This thesis is a compilation of five papers and five supporting chapters that discuss and analyse the challenges with developing and commercialising integrated solutions in the capital goods sector. The research builds on case studies of firms experimenting with integrated-solution offerings. The firms produce complex, expensive industrial machinery to customers in the process and manufacturing industries. The main case is based on a five-year, in-depth longitudinal study of Alfa Laval, and more specifically of the developments within the wastewater industry. Other case studies include ITT Flygt and Atlas Copco.

The thesis shows that the development and commercialisation of integrated solutions represent a multifaceted, iterative and complex process for the firms under study, who need to combine product, service and business innovations, create new business structures, and create new relationships with customers and possible partners. Consequently, the development of integrated solutions is not confined to or explained by one theoretical field in this thesis, but is linked to innovation, service and network perspectives.

The thesis also shows that the three activities of innovating, organising and building relationships are dependent on changing market structures, customer demands and business cycles. Therefore it becomes important to manage the coexistence of different types of offerings, such as products, services and integrated solutions.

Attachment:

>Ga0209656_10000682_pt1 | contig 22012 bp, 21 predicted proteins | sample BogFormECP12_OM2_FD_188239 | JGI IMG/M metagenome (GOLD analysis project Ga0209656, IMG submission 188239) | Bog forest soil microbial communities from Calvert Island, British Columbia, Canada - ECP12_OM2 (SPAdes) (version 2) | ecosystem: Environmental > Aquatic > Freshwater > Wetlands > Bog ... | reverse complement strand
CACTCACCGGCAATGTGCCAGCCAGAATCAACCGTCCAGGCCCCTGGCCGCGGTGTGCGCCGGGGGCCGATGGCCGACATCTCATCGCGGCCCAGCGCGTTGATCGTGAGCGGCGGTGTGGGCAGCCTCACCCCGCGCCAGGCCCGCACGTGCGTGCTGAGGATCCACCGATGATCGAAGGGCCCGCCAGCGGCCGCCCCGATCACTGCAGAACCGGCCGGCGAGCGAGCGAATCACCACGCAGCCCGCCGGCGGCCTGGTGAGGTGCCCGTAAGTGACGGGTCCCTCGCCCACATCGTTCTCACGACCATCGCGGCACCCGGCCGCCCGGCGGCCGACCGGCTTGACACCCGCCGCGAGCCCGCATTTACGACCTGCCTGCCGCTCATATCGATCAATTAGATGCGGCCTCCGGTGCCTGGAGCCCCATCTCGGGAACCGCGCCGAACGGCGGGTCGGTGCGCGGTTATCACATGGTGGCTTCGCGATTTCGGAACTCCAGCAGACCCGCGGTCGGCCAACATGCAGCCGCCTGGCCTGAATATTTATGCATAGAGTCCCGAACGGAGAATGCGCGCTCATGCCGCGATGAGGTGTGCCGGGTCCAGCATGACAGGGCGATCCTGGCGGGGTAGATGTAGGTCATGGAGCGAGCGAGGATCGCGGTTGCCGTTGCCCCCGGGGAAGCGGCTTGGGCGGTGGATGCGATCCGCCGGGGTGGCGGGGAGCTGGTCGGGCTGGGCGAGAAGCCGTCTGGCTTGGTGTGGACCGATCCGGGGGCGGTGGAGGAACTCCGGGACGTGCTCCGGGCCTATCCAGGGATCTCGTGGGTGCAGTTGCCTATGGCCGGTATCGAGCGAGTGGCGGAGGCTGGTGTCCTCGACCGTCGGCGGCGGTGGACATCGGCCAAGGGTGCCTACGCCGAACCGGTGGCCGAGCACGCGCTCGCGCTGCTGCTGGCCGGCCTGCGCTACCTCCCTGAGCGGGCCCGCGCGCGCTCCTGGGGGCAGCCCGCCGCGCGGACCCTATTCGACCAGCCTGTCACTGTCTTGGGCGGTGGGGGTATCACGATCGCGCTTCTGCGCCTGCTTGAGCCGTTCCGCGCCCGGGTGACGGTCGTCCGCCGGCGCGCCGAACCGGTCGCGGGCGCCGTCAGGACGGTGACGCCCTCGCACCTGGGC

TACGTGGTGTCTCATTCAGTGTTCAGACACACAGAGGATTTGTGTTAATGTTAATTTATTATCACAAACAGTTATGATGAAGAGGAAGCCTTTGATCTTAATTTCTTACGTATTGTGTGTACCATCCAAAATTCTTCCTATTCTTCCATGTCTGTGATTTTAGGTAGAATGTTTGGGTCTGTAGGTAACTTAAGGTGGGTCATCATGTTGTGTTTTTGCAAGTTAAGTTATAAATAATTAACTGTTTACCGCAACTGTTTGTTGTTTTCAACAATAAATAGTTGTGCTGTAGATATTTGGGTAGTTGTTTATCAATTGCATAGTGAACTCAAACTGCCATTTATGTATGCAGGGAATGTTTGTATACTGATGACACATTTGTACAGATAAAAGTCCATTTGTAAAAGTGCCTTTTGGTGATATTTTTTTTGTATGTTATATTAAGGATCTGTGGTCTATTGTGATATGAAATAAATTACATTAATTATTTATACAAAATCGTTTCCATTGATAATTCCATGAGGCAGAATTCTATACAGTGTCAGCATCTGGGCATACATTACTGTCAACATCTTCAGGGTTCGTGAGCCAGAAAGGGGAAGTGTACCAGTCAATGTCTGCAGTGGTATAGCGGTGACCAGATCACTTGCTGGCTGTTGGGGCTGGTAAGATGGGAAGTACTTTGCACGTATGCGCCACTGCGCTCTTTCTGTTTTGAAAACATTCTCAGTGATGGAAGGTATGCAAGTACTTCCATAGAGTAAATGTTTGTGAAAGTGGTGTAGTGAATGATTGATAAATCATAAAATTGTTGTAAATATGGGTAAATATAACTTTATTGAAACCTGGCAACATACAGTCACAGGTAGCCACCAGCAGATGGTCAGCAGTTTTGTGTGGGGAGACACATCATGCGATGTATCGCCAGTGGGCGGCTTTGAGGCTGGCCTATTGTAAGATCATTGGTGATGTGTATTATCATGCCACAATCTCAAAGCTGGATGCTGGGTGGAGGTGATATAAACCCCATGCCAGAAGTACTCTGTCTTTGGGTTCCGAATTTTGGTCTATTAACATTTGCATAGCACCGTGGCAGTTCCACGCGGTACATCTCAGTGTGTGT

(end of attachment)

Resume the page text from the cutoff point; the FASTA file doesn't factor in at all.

Place, publisher, year, edition, pages
Institutionen för ekonomisk och industriell utveckling, 2007
Series
Linköping Studies in Science and Technology. Dissertations, ISSN 0345-7524 ; 1098Dissertations from the International Graduate School of Management and Industrial Engineering, ISSN 1402-0793 ; 107
Keyword
Integrated solutions, Innovation, Capital goods
National Category
Production Engineering, Human Work Science and Ergonomics
Identifiers
urn:nbn:se:liu:diva-8869 (URN)978-91-85715-06-0 (ISBN)
Public defence
2007-05-25, C3, C Huset, Linköping Universitet, Linköping, 13:00 (English)
Opponent
Supervisors
Available from: 2007-05-21 Created: 2007-05-21 Last updated: 2015-03-04
2. Towards integrated solutions: Alfa Laval and the wastewater industry
Open this publication in new window or tab >>Towards integrated solutions: Alfa Laval and the wastewater industry
2004 (English)Licentiate thesis, comprehensive summary (Other academic)
Abstract [en]

Manufacturing companies in the capital goods industry face opportunities and challenges to their traditionally used business model for selling products, spare parts and services. They are encountering increasing pressure to provide their customers with broader, more tailored solutions. With these integrated solutions, as they are referred to in this thesis, companies are combining services with products to address their customers' business needs, and focus on the delivery of performance.